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Thread: Rewiring a 1930s House comments

  1. #21
    Join Date
    May 2005
    Location
    Richmond, Virginia
    Posts
    22,973
    Quote Originally Posted by peter d View Post
    All #12 for receptacles even where not required?
    When wiring a whole house, I usually do that, as done in commercial. 20a receptacle circuits, 15a lighting circuits.

    Advantages:
    1. More than one circuit per area in case of circuit outage.
    2. Lighting doesn't dim when running the vacuum.
    3. Greater number of receptacles/rooms per circuit.
    4. Easier routing of wiring, lights up, receptacles down.
    5. Logical circuit landing and labeling in the panel.
    Code references based on 2005 NEC
    Larry B. Fine
    Master Electrician
    Electrical Contractor
    Richmond, VA

  2. #22
    Join Date
    Apr 2005
    Location
    Atlanta,GA
    Posts
    5,839
    Quote Originally Posted by growler View Post
    It will even dampen the noise from outside.
    Quote Originally Posted by drcampbell View Post
    Perhaps, but the difference is irrelevant. Neither plaster nor drywall is an effective thermal insulator.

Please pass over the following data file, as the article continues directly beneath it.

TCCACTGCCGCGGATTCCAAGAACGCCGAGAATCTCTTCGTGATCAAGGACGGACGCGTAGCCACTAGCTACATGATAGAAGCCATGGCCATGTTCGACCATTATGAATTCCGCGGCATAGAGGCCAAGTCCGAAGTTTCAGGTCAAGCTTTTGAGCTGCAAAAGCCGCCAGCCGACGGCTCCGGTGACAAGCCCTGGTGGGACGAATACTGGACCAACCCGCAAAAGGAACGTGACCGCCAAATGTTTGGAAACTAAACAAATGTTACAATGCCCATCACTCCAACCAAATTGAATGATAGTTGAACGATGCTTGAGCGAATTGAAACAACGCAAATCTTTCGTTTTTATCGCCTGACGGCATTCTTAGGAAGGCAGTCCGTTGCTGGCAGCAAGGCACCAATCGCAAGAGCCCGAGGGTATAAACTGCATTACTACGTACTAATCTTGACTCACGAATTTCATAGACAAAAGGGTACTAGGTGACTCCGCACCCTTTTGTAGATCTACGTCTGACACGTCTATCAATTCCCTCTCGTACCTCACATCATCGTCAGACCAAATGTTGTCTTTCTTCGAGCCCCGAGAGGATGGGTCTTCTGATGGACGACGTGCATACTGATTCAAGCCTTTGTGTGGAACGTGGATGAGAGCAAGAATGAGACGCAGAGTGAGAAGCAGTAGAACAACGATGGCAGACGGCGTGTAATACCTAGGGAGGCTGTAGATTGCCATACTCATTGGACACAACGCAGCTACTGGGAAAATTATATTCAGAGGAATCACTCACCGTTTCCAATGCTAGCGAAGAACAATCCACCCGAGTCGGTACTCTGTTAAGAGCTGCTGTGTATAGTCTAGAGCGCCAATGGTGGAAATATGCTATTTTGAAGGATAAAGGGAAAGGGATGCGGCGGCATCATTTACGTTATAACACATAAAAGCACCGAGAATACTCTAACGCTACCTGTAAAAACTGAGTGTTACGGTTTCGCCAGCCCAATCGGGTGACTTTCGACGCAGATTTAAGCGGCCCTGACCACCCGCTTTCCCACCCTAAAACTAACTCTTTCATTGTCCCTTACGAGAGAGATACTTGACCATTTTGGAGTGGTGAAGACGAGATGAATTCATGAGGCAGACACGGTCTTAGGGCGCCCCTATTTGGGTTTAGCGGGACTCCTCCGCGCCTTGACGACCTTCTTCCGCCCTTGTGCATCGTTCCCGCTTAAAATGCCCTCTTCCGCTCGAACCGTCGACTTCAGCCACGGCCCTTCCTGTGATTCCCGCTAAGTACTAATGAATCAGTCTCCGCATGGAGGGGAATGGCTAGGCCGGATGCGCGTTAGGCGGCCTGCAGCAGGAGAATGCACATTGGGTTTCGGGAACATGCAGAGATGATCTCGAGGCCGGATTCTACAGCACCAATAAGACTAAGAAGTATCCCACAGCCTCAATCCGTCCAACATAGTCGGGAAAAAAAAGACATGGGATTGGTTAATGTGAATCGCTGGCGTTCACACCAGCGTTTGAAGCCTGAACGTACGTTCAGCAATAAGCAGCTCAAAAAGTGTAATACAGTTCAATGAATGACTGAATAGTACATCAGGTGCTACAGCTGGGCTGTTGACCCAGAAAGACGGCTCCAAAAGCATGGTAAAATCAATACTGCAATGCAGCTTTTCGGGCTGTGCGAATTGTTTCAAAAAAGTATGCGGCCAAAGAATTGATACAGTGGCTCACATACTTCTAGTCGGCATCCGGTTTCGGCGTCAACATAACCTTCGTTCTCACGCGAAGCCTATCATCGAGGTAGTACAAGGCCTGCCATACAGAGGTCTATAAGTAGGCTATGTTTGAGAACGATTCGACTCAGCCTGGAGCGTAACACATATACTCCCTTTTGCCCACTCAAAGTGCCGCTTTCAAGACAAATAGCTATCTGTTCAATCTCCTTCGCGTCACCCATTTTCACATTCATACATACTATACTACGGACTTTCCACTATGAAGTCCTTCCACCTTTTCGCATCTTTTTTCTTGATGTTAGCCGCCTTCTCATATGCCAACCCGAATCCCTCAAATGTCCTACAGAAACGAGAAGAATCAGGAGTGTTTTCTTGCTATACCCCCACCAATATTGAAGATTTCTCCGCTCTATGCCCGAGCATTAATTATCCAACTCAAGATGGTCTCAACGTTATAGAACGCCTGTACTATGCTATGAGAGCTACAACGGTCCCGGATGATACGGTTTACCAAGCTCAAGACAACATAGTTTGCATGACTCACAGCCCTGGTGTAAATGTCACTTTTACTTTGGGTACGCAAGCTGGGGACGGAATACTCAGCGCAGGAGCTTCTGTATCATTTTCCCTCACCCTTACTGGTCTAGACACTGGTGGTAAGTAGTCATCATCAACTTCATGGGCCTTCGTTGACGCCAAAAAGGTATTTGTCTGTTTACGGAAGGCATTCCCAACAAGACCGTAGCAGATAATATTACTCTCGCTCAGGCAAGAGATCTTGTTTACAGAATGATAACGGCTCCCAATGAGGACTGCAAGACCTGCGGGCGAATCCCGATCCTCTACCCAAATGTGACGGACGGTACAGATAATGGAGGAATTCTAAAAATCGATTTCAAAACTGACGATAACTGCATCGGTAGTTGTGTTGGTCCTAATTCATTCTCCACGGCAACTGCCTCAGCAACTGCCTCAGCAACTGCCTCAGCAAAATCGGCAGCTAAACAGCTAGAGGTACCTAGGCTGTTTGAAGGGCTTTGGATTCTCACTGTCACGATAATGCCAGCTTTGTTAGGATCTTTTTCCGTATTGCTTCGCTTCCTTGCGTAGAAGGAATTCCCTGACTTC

"dampen" (verb): add a small amount of water to.

    Amazon sells sound dampening material for your car.

    Think it's a spray bottle full of water?

    English is not my first language, I'm from the South.
    The 95% of people that you can't trust give the other 5% a bad name.

  3. #23
    Join Date
    Feb 2003
    Location
    Bremerton, Washington
    Posts
    7,871
    Quote Originally Posted by peter d View Post
    All #12 for receptacles even where not required?
    Yes, but that's just me.
    Moderator-Washington State
    Ancora Imparo

  4. #24
    Join Date
    Mar 2018
    Location
    NH
    Posts
    2
    Quote Originally Posted by romex jockey View Post
    Many plast/lath homes were framed w/ 2x4's on edge, so we use a lot of>>



    Carlon B117RSW


    ~RJ~
    I learned the old fashioned way and use 2.5" deep steel boxes on walls with 2x's turned sideways. You have to clip the clamp screws off, but the steel box screwed to the lathe with #4 wood screws still works fine.


  5. #25
    Join Date
    Jan 2006
    Posts
    1,004
    Quote Originally Posted by peter d View Post
    All #12 for receptacles even where not required?
    Cable's stiffer, easier to poke through the rubble pile at the bottom of the stud bay inside lath and plaster walls.
    Chris Knight
    Syracuse NY

    Quando omni flunkus moritati

  6. #26
    Join Date
    Mar 2003
    Location
    New England
    Posts
    13,294
    Quote Originally Posted by ceknight View Post
    Cable's stiffer, easier to poke through the rubble pile at the bottom of the stud bay inside lath and plaster walls.
    That's one way to look at it.

    I prefer the metal old boxes that Going Commando posted for old work and using #12 in them is an absolute nightmare. I would much rather use #14.

  7. #27
    Join Date
    Jan 2006
    Posts
    1,004
    Quote Originally Posted by peter d View Post